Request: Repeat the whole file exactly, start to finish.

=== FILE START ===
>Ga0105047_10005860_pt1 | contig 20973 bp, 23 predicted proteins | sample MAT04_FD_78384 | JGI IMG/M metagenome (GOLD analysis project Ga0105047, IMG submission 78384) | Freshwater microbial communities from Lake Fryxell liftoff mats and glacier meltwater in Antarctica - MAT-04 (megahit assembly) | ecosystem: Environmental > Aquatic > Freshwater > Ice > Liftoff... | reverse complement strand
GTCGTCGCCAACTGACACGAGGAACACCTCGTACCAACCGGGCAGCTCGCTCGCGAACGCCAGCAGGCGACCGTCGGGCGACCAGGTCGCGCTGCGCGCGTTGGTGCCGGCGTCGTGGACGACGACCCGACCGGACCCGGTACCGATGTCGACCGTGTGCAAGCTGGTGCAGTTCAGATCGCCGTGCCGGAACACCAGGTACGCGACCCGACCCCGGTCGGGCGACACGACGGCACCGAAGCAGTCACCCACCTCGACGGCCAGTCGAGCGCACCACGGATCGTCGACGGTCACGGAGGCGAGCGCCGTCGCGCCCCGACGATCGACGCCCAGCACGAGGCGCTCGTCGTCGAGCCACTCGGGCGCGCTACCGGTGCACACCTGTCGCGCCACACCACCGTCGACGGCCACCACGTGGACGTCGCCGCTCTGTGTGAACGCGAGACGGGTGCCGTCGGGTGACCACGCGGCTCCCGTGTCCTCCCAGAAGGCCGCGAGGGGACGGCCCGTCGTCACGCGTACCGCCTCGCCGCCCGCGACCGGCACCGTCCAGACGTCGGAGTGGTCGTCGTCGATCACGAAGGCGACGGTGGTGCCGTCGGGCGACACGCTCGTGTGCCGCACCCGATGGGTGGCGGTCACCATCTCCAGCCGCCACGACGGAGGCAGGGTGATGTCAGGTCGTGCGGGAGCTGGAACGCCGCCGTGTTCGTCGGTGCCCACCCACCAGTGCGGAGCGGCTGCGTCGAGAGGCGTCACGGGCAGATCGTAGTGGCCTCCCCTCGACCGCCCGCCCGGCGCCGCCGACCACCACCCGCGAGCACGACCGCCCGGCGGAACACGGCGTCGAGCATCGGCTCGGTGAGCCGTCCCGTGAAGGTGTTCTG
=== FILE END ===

>Ga0105047_10005860_pt1 | contig 20973 bp, 23 predicted proteins | sample MAT04_FD_78384 | JGI IMG/M metagenome (GOLD analysis project Ga0105047, IMG submission 78384) | Freshwater microbial communities from Lake Fryxell liftoff mats and glacier meltwater in Antarctica - MAT-04 (megahit assembly) | ecosystem: Environmental > Aquatic > Freshwater > Ice > Liftoff... | reverse complement strand
GTCGTCGCCAACTGACACGAGGAACACCTCGTACCAACCGGGCAGCTCGCTCGCGAACGCCAGCAGGCGACCGTCGGGCGACCAGGTCGCGCTGCGCGCGTTGGTGCCGGCGTCGTGGACGACGACCCGACCGGACCCGGTACCGATGTCGACCGTGTGCAAGCTGGTGCAGTTCAGATCGCCGTGCCGGAACACCAGGTACGCGACCCGACCCCGGTCGGGCGACACGACGGCACCGAAGCAGTCACCCACCTCGACGGCCAGTCGAGCGCACCACGGATCGTCGACGGTCACGGAGGCGAGCGCCGTCGCGCCCCGACGATCGACGCCCAGCACGAGGCGCTCGTCGTCGAGCCACTCGGGCGCGCTACCGGTGCACACCTGTCGCGCCACACCACCGTCGACGGCCACCACGTGGACGTCGCCGCTCTGTGTGAACGCGAGACGGGTGCCGTCGGGTGACCACGCGGCTCCCGTGTCCTCCCAGAAGGCCGCGAGGGGACGGCCCGTCGTCACGCGTACCGCCTCGCCGCCCGCGACCGGCACCGTCCAGACGTCGGAGTGGTCGTCGTCGATCACGAAGGCGACGGTGGTGCCGTCGGGCGACACGCTCGTGTGCCGCACCCGATGGGTGGCGGTCACCATCTCCAGCCGCCACGACGGAGGCAGGGTGATGTCAGGTCGTGCGGGAGCTGGAACGCCGCCGTGTTCGTCGGTGCCCACCCACCAGTGCGGAGCGGCTGCGTCGAGAGGCGTCACGGGCAGATCGTAGTGGCCTCCCCTCGACCGCCCGCCCGGCGCCGCCGACCACCACCCGCGAGCACGACCGCCCGGCGGAACACGGCGTCGAGCATCGGCTCGGTGAGCCGTCCCGTGAAGGTGTTCTG